A prior post described the new structure of the book publishing ecosystem. In the past three decades, we have migrated away from a world where a publisher needed to own a substantial infrastructure to deliver printed books to thousands of retail locations. And “back then” and for most of the time since, most book readers both found the books they wanted and purchased them in those stores.
Both the market and the nature of the infrastructure have changed. Now more than half the book sales and an even greater amount of the “discovery” takes place online and a lot of the discovery and a lion’s share of the purchases happen at a single account: Amazon. You don’t need a big organization to cover a single account nor a big infrastructure to service it. The other half of the sales in the US, and sales around the world, are now facilitated by another single account, Ingram Content Group.
Ingram provides every component of the fixed-cost infrastructure that any book publisher requires and, in fact, provides all or any part of that infrastructure to an ever-growing number of publishers. Many of them are new players enabled by this change of circumstances to create a publishing company with a fraction of the investment that would have been required three decades ago. But many of them are longtime publishers who are shedding fixed costs for variable ones by relying increasingly on Ingram. (And, it should be noted, pure sales and distribution services are also provided by the large publishers who are continuing to do it themselves in a shrinking market.)
And all the things that publishers do that don’t require a big infrastructure: finding and developing books, editing them, designing them, and marketing them (increasingly using digital opportunities to talk directly to consumers) can be delivered by a vast network of freelancers and small company service providers. And many of them gained valuable experience delivering these same services to the large publishers that continue to use them.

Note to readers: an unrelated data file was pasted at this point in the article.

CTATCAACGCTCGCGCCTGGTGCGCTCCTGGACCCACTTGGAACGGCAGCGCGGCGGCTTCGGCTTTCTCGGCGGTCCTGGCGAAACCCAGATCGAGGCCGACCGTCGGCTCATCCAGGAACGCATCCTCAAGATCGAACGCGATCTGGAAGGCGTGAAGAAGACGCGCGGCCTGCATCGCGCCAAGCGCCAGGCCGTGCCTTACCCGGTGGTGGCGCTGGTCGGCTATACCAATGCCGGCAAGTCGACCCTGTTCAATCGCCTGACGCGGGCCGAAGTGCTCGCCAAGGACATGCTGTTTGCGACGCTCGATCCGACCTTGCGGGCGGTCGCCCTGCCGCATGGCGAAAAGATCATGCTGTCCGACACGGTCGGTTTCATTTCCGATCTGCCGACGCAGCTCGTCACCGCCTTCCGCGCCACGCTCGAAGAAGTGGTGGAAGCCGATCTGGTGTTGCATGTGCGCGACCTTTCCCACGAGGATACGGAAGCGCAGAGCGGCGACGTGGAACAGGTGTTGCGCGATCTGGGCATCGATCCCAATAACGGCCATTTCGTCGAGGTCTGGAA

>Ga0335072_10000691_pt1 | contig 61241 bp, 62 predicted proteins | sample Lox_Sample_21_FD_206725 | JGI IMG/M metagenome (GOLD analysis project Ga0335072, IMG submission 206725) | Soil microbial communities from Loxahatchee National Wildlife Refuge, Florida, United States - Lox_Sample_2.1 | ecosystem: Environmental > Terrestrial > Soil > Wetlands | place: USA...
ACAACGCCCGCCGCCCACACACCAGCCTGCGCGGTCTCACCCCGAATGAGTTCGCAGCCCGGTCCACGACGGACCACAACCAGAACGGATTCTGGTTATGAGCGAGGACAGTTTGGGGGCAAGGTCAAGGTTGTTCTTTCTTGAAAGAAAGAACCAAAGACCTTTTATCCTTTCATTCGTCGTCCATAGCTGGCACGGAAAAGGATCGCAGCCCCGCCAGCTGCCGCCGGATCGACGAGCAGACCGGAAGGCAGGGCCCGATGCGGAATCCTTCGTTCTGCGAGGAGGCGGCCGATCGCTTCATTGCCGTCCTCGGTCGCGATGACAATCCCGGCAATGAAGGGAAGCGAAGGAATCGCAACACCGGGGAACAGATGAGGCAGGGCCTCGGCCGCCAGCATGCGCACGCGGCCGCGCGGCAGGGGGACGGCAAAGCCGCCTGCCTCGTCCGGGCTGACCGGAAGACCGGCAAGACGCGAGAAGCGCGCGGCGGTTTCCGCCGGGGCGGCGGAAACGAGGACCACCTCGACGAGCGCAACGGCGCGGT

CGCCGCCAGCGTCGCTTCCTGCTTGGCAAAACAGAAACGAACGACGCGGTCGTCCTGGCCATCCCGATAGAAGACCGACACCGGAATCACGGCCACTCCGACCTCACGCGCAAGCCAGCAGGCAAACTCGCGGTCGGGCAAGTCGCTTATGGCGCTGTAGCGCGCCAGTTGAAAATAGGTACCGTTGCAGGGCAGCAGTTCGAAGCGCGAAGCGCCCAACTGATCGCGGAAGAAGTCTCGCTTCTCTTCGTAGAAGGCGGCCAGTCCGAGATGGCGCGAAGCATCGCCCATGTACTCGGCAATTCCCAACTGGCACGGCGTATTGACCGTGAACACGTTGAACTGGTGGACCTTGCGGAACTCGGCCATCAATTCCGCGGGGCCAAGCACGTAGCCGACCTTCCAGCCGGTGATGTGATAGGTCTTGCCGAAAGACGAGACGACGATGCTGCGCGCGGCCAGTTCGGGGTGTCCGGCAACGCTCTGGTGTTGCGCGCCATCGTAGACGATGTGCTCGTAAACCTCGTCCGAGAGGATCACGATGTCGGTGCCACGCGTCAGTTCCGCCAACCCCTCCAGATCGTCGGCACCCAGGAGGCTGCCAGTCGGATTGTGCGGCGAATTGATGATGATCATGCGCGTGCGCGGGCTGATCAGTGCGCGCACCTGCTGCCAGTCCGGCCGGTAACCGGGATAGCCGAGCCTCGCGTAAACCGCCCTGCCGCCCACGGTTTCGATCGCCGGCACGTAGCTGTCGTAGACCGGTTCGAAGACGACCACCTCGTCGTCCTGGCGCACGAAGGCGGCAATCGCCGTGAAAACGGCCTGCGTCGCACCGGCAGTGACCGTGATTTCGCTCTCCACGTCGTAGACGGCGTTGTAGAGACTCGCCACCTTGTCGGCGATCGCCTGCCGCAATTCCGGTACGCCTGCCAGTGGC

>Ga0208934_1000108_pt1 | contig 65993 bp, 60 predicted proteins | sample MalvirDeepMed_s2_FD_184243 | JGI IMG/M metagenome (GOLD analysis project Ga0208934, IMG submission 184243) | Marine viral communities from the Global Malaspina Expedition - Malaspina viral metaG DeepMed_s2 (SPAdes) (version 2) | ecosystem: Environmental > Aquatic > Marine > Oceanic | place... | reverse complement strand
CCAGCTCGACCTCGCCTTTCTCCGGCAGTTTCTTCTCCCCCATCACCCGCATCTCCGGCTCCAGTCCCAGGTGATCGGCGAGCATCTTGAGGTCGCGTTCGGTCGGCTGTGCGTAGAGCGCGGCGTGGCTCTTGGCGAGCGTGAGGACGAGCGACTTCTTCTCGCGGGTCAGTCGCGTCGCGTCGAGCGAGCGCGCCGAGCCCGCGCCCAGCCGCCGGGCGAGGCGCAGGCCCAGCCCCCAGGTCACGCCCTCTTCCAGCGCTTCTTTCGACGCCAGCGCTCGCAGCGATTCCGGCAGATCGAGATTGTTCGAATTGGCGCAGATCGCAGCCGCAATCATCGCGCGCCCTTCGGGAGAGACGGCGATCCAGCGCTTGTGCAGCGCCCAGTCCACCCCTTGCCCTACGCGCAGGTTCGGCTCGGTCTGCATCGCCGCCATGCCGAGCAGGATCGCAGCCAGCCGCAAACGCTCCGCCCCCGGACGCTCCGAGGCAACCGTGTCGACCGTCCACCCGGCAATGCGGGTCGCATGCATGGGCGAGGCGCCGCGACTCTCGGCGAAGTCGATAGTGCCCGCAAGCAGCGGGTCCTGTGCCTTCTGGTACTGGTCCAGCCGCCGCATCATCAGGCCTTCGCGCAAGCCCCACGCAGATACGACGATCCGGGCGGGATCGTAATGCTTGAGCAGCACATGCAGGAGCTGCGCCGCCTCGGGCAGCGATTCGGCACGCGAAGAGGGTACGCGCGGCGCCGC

Proceeding from this analysis of today’s circumstances, here are some predictions about how the world of publishing will evolve over the next few years.
1. Sales will continue to move to online. The movement of book sales from physical stores to online has been unabated since Amazon began. There is no reason for it to stop. Books have a ton of characteristics that make them perfect for online shopping. You want to shop from a full selection no store has. It is very seldom when you must have a book right now. And books are heavy, so you don’t really want to carry them around if you can avoid it. The view from here is that it will continue to be very challenging to make physical book locations commercially viable.
2. The other big general online retailers will be Amazon’s biggest competitors for book sales. So far, Amazon has been about the only beneficiary of the shift to online buying. That may be changing. Other big retailing brands like Walmart and Costco have built robust online businesses. Ingram now enables them to carry a full line of books as well. There are shoppers who would really prefer to avoid Amazon and there are shoppers with loyalty to some of these other retailers. The guess here is that it will become visible before long that it isn’t bookstores that will cut into Amazon’s book sales, it is other mass merchants
3. The bifurcated book market will continue: like mass-markets immediately post-WWII. There is a whole digital-first publishing world, spawned by self-publishers, that offers (mostly) genre fiction at prices commercial publishers can’t match: $4.99 and under. The net result has been that commercial publishers are finding it increasingly difficult, if not impossible, to compete in the genre fiction market of customers who measure their reading in books-consumed-per-week. This has happened before. Mass-market paperbacks right after World War II became a separate publishing system from “trade” until the two started to blend in the mid-1960s. What brought that prior era to an end was pressure on both sides of the equation. The mass-market distribution system got clogged, returns rose, and it became inefficient, unwieldly, and expensive. And those publishers wanted to be sold in bookstores as well. These effects would not appear to apply to today’s circumstances, so it would seem that the cheap-ebooks market and the commercial market will remain separate for the foreseeable future.